Let us take a parallel plates capacitor with effective plate area A and distance between the plates is d and the dielectric between the plates has permittivity ε. The charge accumulated in the capacitor is Q due to an applied voltage across the capacitor is V. parallel plate capacitor The electric field intensity is The flux density is The relation between flux density and electric field intensity is Here, in the expression of capacitance, it is found that capacitance of a capacitor is directly proportional to the electric permittivity of the dielectric medium between the plates. Again, the expression of energy stored in the capacitor is From that expression, it can be concluded that the energy stored in the capacitor is directly proportional to permittivity of the medium in between the plates. So capacitance and the energy stored in the capacitor both are directly proportional to permittivity of the dielectric medium.

Hence permittivity of the medium used for making a capacitor is an essential parameter which determines the dimensions of the capacitor during designing of the capacitor.

Absolute Permittivity

Let us define absolute permittivity. The absolute permittivity or simply permittivity of a medium can be defined as the property of the medium which determines certain electric field intensity at a point in the field creates how much flux density at that point. We will show it later in this article. The absolute permittivity of any medium can be represented by the product of two terms one is absolute permittivity of vacuum and relative permittivity of the medium. This is for simplifying the calculations based on permittivity. The absolute permittivity of vacuum is taken as the base value of the permittivity. The relative permittivity of a medium is how many times the permittivity of the medium greater than the absolute permittivity of vacuum.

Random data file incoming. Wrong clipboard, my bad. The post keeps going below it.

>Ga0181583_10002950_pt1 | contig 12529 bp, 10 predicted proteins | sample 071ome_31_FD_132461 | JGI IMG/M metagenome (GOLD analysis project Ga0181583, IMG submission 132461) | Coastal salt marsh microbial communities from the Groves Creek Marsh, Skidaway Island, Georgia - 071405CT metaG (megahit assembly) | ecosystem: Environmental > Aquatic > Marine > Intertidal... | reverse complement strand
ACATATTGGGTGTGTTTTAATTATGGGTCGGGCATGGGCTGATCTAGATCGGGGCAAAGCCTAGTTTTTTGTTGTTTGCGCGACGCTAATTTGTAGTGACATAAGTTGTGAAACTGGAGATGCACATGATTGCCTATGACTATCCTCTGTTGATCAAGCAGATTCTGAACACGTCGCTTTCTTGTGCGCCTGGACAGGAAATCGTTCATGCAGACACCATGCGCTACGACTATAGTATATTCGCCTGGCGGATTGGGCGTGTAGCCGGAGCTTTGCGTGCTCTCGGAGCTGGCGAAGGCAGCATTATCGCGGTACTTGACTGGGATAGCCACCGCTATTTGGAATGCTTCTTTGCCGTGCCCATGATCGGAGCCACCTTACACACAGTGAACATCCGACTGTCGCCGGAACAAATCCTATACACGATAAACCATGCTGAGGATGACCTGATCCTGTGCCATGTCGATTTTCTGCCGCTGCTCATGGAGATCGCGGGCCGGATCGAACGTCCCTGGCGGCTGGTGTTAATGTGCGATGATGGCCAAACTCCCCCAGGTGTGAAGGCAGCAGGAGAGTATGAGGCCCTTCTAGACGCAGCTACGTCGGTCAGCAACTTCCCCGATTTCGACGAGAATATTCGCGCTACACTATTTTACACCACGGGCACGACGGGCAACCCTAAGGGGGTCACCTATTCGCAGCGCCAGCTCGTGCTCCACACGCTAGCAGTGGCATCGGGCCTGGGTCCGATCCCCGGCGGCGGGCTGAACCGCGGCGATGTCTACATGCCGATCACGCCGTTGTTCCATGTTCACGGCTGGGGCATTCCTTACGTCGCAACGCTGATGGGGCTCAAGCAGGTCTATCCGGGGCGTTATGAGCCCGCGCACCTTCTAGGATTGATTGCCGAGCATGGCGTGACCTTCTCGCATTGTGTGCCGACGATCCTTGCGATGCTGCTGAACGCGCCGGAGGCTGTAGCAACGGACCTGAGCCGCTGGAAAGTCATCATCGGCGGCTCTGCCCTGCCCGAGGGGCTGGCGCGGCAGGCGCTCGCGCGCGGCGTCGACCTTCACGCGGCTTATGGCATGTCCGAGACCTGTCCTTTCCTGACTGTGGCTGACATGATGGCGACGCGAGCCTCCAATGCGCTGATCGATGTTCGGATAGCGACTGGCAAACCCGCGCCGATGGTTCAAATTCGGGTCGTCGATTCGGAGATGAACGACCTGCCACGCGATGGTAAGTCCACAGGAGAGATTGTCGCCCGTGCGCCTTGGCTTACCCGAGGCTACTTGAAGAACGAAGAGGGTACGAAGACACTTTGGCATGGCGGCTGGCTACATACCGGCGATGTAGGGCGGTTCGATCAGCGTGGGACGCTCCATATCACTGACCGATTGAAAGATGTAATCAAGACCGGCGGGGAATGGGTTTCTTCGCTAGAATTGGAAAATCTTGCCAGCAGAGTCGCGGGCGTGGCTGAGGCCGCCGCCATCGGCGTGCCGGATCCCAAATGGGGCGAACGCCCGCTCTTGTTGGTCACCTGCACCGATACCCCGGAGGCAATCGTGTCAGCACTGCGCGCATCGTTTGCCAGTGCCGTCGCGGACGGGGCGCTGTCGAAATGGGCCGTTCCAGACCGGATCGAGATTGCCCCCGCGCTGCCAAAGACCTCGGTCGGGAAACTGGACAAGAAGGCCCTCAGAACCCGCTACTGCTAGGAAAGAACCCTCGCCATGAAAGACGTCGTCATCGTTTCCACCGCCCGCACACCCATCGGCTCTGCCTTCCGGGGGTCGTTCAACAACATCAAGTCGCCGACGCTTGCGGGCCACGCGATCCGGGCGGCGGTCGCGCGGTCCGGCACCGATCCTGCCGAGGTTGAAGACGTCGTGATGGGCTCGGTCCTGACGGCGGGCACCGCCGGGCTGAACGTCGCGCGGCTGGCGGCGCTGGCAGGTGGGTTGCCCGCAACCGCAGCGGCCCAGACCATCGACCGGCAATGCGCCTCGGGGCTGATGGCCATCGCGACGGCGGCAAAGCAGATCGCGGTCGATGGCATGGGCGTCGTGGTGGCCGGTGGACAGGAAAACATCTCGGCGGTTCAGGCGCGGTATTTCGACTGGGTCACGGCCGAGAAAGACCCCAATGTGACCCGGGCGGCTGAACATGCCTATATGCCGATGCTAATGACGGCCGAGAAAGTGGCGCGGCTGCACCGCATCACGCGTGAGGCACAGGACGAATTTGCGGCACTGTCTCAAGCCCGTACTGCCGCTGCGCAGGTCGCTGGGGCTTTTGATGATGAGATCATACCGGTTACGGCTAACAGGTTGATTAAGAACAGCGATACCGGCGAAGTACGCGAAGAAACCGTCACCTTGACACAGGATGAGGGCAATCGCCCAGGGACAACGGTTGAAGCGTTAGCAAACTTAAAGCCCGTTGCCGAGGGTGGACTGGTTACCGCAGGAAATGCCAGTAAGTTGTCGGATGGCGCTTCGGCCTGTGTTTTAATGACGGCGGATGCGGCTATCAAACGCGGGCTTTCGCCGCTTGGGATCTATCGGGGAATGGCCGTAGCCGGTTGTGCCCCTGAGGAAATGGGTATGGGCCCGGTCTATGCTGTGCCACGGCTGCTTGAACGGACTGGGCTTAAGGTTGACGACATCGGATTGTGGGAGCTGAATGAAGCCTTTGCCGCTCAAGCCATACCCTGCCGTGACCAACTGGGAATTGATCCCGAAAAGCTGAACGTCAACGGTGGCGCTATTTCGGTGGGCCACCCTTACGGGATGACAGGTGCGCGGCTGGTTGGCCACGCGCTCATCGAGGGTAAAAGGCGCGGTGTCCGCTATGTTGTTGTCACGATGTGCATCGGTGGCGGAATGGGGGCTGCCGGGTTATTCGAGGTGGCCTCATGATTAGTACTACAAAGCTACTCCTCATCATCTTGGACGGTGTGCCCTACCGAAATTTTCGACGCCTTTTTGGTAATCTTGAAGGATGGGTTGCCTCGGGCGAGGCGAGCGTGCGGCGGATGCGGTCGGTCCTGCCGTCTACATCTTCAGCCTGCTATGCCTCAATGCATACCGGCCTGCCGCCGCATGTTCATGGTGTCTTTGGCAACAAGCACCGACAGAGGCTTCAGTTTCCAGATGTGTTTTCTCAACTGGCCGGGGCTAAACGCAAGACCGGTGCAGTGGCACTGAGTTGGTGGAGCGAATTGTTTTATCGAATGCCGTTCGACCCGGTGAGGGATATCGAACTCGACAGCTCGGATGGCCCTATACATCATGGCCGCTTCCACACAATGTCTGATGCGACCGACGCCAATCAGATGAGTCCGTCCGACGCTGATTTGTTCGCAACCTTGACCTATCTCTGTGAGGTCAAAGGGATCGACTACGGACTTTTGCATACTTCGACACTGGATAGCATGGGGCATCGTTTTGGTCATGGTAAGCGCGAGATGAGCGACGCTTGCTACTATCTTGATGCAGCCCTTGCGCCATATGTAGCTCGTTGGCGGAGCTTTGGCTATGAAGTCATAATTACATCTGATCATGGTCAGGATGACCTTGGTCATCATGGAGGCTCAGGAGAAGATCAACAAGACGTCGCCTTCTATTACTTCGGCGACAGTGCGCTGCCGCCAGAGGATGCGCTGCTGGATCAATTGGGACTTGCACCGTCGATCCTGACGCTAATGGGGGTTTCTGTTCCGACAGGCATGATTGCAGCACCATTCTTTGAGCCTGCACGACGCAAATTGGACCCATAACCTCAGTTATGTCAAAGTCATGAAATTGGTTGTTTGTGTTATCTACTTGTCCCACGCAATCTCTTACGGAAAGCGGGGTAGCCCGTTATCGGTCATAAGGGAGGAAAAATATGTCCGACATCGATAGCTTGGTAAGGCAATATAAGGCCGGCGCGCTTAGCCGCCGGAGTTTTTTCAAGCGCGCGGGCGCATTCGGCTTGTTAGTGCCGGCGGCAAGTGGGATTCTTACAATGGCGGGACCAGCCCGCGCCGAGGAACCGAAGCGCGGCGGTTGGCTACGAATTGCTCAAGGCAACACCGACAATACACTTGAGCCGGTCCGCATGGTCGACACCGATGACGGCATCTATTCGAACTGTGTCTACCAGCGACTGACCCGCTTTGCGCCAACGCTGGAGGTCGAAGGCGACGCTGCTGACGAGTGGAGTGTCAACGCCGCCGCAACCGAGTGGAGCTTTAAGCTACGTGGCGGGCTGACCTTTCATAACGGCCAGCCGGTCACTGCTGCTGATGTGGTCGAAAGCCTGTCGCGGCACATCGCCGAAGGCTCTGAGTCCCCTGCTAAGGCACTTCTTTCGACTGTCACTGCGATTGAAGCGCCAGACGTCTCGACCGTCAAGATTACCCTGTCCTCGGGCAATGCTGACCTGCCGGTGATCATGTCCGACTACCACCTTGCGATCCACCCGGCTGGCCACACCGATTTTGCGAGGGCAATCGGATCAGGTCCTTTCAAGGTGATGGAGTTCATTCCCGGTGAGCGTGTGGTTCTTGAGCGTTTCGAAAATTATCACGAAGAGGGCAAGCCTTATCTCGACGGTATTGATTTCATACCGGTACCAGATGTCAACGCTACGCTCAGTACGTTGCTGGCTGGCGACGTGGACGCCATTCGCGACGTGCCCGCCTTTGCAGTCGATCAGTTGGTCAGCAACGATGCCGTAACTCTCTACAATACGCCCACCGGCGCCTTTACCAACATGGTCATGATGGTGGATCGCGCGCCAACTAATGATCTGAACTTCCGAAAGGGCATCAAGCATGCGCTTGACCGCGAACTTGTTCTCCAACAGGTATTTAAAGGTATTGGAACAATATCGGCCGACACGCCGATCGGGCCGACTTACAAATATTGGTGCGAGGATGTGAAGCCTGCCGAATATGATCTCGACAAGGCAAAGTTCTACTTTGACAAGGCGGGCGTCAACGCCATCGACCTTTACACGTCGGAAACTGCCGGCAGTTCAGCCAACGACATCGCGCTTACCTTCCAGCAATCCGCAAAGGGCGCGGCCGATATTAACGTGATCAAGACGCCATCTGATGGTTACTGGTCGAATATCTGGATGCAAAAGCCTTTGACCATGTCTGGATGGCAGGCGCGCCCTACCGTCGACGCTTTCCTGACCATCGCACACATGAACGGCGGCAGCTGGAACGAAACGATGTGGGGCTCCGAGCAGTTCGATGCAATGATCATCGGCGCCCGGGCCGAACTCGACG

Unit of Permittivity

Unit of Absolute Permittivity

From the equation of Coulomb's law, we can write the expression of permittivity as, From the expression of permittivity, as shown above, we can determine the unit of permittivity as

Another Unit of Absolute Permittivity

The relationship between capacitance and permittivity of dielectric medium of a capacitor can be expressed as From this expression, the unit of permittivity comes as

Unit of Relative Permittivity

As relative permittivity is the ratio of absolute permittivity of a medium to the absolute permittivity of vacuum this is unit less quantity.

Permittivity of Free Space

The permittivity of free space is also called vacuum permittivity. The value of permittivity of free space is

Please Rate this Article
4.5
⚑ 2 total
5
4
3
2
1


New Articles
Articles on Electrostatic
Electric FieldElectric Field IntensityLines of ForceWhat is FluxElectric FluxCoulomb's LawPermittivity
More Articles on Basic Electrical
MaterialElectricityFundamentalsQuantum TheoryBasic LawsCurrent VoltageResistorInductorsCapacitorElectromagnetismCapacitor TypesPhasor DiagramElectron EmissionMiscellaneousGuest Post
Articles Categories
Home
Basic Electrical
Electric Transformer
Electric Generator
Electric Motor
Electrical MCQ
Engineering Calculators
Video Lectures
Electrical Generation
Electric Transmission
Switchgear
Electric Protection
Electrical Measurement
Electronics Devices
Power Electronics
Digital Electronics